January 12, 2012
By Chris Dettro
Board members and administrators from six school districts south of Springfield will attend a public forum next week to discuss ways the districts might collaborate to improve academic offerings and stretch finances.
The Litchfield School District is hosting the forum for area school districts and the public at 6:30 p.m. Thursday, Jan. 19, in the Litchfield Middle School Cafeteria. Representatives from Carlinville, Hillsboro, Mount Olive, Panhandle and Nokomis districts also will participate.
“As districts, we need to understand the options that exist for reorganization under Illinois school law,” said Litchfield Superintendent Chad Allison. “Using a medical analogy, we believe that consolidation is the most severe treatment for an ailing district.”
Allison said he believes there are better options to consolidation and reorganization, including sharing and collaboration among districts.
“We do the best we can, but we can’t offer a lot of higher-level classes,” Allison said. “Can we pool these kids and staff together and do something together in that area? That’s the kind of thing we want to discuss.”
The forum was suggested by the Litchfield School Board last year to discuss Gov. Pat Quinn’s original call for mandated school consolidation. In his 2011 budget speech, Quinn suggested it would save as much as $100 million by eliminating the salaries of superintendents and administrators in merged districts.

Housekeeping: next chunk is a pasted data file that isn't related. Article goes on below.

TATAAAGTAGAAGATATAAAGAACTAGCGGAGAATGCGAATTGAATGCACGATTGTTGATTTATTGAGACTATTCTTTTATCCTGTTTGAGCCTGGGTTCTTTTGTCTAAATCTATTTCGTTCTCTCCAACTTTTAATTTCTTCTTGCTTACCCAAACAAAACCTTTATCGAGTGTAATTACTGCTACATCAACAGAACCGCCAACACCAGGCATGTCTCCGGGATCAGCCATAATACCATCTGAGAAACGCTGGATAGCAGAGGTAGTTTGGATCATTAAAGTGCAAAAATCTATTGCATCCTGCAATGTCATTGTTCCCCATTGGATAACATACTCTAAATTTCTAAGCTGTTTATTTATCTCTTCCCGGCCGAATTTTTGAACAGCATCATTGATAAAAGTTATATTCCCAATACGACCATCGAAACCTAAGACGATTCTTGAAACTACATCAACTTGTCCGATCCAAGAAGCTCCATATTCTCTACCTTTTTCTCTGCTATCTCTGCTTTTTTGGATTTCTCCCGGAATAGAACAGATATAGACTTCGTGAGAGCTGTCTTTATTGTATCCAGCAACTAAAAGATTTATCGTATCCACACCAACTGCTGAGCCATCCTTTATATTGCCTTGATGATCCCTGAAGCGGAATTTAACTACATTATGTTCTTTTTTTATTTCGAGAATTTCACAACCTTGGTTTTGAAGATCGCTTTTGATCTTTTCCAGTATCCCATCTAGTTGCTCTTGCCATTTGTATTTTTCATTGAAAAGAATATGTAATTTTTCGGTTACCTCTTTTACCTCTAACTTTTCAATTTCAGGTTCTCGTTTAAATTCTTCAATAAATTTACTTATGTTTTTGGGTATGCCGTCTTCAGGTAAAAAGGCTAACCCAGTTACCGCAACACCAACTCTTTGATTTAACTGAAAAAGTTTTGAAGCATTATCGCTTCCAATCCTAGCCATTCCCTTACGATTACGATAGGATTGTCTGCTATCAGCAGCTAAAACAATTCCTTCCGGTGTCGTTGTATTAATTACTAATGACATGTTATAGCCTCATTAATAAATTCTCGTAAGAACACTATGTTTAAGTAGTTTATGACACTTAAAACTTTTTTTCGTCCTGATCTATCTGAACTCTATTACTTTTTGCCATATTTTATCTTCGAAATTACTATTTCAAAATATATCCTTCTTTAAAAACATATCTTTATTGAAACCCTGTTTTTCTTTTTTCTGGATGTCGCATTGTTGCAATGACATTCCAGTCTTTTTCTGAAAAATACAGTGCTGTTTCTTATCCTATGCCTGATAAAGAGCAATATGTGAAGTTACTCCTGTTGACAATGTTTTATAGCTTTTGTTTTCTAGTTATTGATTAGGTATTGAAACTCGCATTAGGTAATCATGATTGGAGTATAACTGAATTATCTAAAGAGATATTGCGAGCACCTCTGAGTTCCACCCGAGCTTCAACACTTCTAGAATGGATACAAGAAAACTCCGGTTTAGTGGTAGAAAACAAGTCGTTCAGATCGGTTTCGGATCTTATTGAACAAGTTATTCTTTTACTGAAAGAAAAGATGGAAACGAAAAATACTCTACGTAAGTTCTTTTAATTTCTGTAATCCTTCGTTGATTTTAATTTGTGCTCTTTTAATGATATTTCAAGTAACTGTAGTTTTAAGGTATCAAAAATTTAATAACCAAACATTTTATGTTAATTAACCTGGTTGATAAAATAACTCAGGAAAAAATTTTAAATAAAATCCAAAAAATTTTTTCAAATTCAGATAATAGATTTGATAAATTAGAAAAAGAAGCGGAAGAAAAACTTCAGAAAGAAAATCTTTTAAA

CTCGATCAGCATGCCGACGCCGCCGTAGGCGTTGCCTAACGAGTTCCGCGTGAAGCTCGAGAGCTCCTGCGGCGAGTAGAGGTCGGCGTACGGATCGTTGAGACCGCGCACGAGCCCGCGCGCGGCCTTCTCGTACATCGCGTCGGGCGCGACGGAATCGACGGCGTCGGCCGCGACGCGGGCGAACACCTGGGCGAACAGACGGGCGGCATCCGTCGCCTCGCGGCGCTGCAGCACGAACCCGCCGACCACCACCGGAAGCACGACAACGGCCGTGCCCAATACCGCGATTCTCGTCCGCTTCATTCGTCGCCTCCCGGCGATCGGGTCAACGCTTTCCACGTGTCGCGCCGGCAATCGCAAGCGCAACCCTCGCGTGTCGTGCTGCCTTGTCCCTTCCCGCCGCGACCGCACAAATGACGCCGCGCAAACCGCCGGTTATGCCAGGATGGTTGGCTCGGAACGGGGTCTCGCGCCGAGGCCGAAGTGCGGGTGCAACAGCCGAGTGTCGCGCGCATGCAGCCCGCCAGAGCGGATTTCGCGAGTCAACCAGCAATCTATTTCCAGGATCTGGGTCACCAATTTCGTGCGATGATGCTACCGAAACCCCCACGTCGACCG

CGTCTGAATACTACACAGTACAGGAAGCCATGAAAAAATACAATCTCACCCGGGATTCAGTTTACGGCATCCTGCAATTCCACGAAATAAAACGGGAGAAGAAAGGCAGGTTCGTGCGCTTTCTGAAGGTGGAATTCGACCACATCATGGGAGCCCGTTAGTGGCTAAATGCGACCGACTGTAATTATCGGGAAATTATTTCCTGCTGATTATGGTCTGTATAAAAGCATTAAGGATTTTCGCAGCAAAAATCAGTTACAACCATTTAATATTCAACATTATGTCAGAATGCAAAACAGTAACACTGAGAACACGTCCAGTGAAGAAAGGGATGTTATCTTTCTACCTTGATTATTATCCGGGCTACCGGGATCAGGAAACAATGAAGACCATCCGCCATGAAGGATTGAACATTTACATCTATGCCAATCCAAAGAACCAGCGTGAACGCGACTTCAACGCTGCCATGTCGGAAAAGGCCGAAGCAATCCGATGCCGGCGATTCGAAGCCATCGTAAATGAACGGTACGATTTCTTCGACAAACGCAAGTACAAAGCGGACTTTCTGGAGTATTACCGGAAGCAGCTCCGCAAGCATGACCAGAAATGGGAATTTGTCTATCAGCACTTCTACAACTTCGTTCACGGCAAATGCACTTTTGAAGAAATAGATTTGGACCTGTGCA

But an Illinois State Board of Education analysis found it would cost $3.7 billion over four years to merge all of Illinois' high school-only and elementary-only school districts.
The cost means forced consolidation is unlikely, said Lt. Gov. Sheila Simon, who heads the Classrooms First Commission, which is studying the issue.
To better understand the options, Bill Phillips of the University of Illinois Springfield will present those that exist under Illinois law. The major focus will be on district collaboration and efficiency, Allison said.
The school districts in attendance share many of the same challenges in doing more with less, he said.
Representatives from local regional offices of education, the State Board of Education and local legislators have been invited to the forum.
“Consolidation is a pretty severe treatment,” Allison said. “But there are other smaller steps we could take to help each other.”